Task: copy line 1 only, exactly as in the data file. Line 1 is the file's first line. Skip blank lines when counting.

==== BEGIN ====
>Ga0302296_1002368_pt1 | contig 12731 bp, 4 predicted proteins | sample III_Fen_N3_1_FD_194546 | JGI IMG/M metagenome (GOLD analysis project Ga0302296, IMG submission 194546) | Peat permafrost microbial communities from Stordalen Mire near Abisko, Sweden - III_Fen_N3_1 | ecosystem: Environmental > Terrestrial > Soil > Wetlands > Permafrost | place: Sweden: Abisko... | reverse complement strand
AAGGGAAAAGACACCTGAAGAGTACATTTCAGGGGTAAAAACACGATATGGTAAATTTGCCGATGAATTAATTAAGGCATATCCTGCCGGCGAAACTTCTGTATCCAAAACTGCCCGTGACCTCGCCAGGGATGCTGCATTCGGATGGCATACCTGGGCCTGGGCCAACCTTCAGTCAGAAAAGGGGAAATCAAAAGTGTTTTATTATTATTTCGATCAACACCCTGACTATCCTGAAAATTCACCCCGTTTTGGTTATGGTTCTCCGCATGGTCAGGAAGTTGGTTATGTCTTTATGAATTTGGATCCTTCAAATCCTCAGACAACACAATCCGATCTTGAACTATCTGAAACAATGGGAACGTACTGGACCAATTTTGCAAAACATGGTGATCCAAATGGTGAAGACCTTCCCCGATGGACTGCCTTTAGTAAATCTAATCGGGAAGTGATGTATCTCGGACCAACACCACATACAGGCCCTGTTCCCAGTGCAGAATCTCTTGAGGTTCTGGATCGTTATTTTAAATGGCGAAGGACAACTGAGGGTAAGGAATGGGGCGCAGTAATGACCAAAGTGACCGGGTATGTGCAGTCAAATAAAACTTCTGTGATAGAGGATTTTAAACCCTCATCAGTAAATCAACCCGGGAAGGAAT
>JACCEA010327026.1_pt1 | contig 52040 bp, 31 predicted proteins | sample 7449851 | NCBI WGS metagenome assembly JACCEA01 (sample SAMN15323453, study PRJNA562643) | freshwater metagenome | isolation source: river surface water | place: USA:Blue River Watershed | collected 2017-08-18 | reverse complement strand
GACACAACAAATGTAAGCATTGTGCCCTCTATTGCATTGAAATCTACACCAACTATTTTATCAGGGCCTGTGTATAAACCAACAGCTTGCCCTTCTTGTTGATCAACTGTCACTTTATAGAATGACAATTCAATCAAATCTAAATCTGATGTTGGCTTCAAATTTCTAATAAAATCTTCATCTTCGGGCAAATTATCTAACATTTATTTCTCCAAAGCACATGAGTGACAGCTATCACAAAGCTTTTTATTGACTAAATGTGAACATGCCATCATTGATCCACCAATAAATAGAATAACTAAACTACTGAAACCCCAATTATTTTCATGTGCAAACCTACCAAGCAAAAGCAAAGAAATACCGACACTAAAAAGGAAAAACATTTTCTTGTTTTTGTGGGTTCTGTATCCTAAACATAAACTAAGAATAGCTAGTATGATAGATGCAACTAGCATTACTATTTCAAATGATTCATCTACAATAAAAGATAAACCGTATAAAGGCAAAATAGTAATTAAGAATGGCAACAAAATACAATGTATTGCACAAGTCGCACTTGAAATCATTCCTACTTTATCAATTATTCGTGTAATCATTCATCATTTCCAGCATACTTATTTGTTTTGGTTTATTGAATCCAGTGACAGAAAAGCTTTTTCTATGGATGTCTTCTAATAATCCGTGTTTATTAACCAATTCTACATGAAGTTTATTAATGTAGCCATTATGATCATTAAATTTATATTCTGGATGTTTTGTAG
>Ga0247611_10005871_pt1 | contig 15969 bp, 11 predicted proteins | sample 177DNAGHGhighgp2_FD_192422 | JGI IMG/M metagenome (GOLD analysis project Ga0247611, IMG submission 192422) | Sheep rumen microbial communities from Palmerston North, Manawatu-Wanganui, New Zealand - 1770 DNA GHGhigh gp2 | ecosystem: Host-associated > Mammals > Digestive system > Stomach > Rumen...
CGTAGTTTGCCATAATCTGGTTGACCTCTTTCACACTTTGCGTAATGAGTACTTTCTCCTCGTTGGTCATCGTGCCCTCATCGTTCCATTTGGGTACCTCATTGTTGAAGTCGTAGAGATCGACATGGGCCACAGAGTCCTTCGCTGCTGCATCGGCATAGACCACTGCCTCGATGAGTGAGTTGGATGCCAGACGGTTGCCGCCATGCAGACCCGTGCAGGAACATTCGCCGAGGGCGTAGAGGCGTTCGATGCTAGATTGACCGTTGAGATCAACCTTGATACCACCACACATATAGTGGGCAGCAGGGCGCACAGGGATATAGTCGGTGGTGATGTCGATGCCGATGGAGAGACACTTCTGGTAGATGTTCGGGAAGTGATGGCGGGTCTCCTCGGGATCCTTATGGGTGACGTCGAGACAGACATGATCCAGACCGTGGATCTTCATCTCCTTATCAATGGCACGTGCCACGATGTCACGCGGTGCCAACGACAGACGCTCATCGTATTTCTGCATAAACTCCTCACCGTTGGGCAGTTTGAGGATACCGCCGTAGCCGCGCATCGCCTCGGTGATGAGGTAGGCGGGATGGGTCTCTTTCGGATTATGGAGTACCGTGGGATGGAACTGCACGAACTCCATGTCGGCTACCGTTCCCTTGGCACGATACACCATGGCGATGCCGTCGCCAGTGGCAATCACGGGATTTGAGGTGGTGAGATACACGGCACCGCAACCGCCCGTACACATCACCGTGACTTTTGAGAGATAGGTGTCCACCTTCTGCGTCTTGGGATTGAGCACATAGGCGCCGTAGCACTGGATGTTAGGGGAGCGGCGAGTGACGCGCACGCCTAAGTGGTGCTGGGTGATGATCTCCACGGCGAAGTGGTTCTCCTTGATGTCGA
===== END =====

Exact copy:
>Ga0302296_1002368_pt1 | contig 12731 bp, 4 predicted proteins | sample III_Fen_N3_1_FD_194546 | JGI IMG/M metagenome (GOLD analysis project Ga0302296, IMG submission 194546) | Peat permafrost microbial communities from Stordalen Mire near Abisko, Sweden - III_Fen_N3_1 | ecosystem: Environmental > Terrestrial > Soil > Wetlands > Permafrost | place: Sweden: Abisko... | reverse complement strand